The Camp Lejeune Justice Act Settlement May Pay Only A Small Fraction Of One's Cancer Treatment Expenses
One former US marine with breast cancer told RollCall that a single round of chemotherapy cost about as much as the settlement is offering
Monday, September 25, 2023 - Camp Lejeune Justice Act lawsuits are moving slowly through the Eastern District of North Carolina. More than 1,000 Camp Lejeune water contamination lawsuits have been filed since their claims were not processed by the Navy within the 6-month window given to the government. The newly-announced streamlined payout system which could provide veterans or their survivors with an immediate $550,000 could alleviate much of the legal pressure on the court and reduce the lawsuit burdens. Some attorneys, however, think the amount of compensation being offered is far too little and intend to press their case. It would not be unusual for some Camp Lejeune water lawsuits to ask for compensation of $10 million or more. That is precisely why it is so important to seek the advice of a qualified Camp Lejeune water attorney with a solid track record of winning personal injury and wrongful death claims. Attorneys know how much to ask for and the amount is usually much more than a person would ask for on their own. As of September of 2023, no Camp Lejeune settlements have been granted.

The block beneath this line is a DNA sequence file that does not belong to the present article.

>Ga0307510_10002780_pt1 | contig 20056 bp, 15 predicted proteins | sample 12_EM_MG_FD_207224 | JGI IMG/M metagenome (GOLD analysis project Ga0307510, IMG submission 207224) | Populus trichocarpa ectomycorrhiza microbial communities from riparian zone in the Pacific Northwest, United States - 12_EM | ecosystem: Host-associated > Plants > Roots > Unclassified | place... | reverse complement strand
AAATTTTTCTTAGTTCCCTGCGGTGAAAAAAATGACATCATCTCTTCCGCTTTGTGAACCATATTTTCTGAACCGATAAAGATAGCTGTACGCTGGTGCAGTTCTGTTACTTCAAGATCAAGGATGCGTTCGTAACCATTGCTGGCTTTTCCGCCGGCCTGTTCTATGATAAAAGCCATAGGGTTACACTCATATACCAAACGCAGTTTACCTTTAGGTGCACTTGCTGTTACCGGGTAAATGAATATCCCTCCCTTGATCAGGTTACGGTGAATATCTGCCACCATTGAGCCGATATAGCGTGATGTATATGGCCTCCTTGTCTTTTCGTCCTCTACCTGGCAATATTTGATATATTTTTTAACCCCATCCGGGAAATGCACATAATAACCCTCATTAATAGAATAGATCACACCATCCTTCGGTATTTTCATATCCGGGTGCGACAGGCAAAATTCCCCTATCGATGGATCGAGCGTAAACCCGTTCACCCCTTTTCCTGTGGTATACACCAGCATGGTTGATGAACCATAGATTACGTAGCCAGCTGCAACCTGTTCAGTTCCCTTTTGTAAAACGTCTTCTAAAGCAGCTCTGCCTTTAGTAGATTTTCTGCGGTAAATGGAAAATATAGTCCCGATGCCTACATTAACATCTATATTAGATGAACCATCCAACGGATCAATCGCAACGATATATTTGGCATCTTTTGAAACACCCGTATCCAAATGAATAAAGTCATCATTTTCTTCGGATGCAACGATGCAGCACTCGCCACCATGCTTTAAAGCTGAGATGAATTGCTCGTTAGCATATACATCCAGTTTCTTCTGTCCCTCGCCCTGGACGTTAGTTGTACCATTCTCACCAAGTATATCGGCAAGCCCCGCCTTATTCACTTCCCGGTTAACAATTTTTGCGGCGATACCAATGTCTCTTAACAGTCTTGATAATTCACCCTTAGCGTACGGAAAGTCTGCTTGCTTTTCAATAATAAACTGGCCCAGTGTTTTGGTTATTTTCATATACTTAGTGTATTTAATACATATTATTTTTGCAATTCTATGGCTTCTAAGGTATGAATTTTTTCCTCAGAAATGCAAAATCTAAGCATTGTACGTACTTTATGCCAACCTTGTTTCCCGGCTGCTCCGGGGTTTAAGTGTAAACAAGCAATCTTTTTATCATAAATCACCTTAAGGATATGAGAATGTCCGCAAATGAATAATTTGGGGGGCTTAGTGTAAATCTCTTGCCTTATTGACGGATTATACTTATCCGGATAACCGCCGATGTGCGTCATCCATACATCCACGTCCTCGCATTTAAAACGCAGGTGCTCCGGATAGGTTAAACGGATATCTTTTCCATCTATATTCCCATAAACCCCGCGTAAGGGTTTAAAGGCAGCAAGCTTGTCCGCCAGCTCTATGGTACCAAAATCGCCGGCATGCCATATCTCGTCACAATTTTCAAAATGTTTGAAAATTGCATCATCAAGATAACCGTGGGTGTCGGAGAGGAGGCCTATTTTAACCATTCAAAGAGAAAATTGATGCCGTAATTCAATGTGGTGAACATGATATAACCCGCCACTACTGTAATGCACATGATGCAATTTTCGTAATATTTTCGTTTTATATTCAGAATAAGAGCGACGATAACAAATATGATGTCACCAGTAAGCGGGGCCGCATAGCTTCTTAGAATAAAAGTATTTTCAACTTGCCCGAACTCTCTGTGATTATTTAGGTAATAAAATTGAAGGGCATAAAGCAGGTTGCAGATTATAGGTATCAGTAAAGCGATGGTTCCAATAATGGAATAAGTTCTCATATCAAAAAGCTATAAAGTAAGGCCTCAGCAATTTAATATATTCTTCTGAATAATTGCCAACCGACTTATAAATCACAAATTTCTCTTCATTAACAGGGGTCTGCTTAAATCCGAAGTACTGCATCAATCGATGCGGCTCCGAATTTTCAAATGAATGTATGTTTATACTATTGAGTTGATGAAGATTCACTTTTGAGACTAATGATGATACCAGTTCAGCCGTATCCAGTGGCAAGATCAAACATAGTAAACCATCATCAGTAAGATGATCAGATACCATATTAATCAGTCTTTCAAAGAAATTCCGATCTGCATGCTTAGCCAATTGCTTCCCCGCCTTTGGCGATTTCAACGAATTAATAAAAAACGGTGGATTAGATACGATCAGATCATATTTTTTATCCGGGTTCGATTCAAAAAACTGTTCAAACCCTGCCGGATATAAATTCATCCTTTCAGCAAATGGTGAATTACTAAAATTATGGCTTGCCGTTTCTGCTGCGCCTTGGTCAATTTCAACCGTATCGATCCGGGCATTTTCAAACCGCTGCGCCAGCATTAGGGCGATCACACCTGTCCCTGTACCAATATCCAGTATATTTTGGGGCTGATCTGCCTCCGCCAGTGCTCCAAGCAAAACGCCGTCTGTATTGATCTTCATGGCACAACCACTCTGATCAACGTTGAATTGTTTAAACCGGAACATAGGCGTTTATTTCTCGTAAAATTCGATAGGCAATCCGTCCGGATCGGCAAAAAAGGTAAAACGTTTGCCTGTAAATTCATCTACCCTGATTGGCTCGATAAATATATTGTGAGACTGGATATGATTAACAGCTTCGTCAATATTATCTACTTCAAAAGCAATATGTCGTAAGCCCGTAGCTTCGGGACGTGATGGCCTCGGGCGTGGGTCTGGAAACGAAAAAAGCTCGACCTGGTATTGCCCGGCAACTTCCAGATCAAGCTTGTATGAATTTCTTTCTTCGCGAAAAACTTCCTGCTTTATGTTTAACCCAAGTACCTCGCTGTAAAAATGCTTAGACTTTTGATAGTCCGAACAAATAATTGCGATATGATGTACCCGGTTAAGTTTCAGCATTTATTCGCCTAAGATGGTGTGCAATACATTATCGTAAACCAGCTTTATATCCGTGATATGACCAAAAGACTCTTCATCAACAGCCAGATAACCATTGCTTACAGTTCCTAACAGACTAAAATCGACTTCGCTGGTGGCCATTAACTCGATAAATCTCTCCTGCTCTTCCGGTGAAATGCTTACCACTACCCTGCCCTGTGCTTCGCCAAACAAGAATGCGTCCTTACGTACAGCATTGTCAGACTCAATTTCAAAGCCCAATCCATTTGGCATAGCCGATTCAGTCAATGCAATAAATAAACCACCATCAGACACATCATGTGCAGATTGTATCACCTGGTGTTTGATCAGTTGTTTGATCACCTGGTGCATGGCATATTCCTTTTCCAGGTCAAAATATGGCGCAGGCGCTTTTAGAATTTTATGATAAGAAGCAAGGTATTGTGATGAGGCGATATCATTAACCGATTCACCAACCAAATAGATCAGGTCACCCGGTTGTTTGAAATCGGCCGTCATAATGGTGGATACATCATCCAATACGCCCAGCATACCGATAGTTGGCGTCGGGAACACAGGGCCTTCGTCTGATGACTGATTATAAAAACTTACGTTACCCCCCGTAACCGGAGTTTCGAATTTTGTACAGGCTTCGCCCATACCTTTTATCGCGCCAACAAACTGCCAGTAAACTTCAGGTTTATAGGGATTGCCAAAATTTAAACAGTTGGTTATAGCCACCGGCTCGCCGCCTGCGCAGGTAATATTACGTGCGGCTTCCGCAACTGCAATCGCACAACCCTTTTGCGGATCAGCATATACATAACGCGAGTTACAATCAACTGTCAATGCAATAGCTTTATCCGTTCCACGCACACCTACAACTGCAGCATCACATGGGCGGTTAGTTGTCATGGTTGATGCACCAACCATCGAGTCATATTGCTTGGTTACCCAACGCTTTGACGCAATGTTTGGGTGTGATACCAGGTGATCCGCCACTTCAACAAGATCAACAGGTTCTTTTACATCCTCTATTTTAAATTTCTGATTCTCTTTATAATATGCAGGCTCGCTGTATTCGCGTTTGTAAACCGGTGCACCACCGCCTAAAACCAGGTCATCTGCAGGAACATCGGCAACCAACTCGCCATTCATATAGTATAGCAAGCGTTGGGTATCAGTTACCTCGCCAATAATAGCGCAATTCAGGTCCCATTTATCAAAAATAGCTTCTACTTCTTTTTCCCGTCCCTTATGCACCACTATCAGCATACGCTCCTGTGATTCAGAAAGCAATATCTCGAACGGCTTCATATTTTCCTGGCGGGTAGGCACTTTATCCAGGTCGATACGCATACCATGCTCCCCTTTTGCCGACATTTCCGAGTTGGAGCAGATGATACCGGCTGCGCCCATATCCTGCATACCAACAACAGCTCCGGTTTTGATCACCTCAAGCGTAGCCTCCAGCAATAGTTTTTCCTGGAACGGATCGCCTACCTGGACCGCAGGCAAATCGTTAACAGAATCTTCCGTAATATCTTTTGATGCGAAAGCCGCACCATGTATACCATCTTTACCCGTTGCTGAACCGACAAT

One feature of the streamlined payout system, once it is operational, is that payments could be immediate. Lawsuits, however, could take one to five years to come to a conclusion and there is no guarantee that one will win unless a service member or civilian employee has spent several years at Camp Lejeune and has suffered one of the conditions that the military presumes to have been caused by the water contamination. The settlement is also made up of two tiers. "Tier 1" diseases -- kidney cancer, liver cancer, non-Hodgkin lymphoma, leukemia, or bladder cancer -- are eligible for $150,000 if they spent less than a year at Camp Lejeune between 1953 and 1987; $300,000 if they were at the base between one and five years; and $450,000 if they were there for more than five years. Those with "Tier 2" diseases -- multiple myeloma, Parkinson's disease, kidney disease or end-stage renal disease, and systemic sclerosis or scleroderma -- would be entitled to $100,000, $250,000 or $400,000, again depending on the time spent at Camp Lejeune," according to RollCall.com. Thousands of individuals have unique circumstances not covered under the streamlined settlement offer. Those include illnesses from such diseases as male breast cancer and childhood leukemia. There is no designation to offer compensation for women who suffered miscarriages or whose children died at birth. One former US Marine told RollCall that the amount of compensation offered by the streamlined provision is inadequate, citing the fact that one round of chemotherapy alone costs $120,000. " Mike Partain, a Florida man who was born at Camp Lejeune in 1968 and was diagnosed with breast cancer at age 39, said he would not even be eligible for a settlement because the elective option is available only for those who were diagnosed with a disease connected to the contamination within 35 years of their exposure. Partain also noted that he has been through chemotherapy eight times, with each treatment costing around $120,000, so any compensation less than $1 million would not begin to make up for the damages done."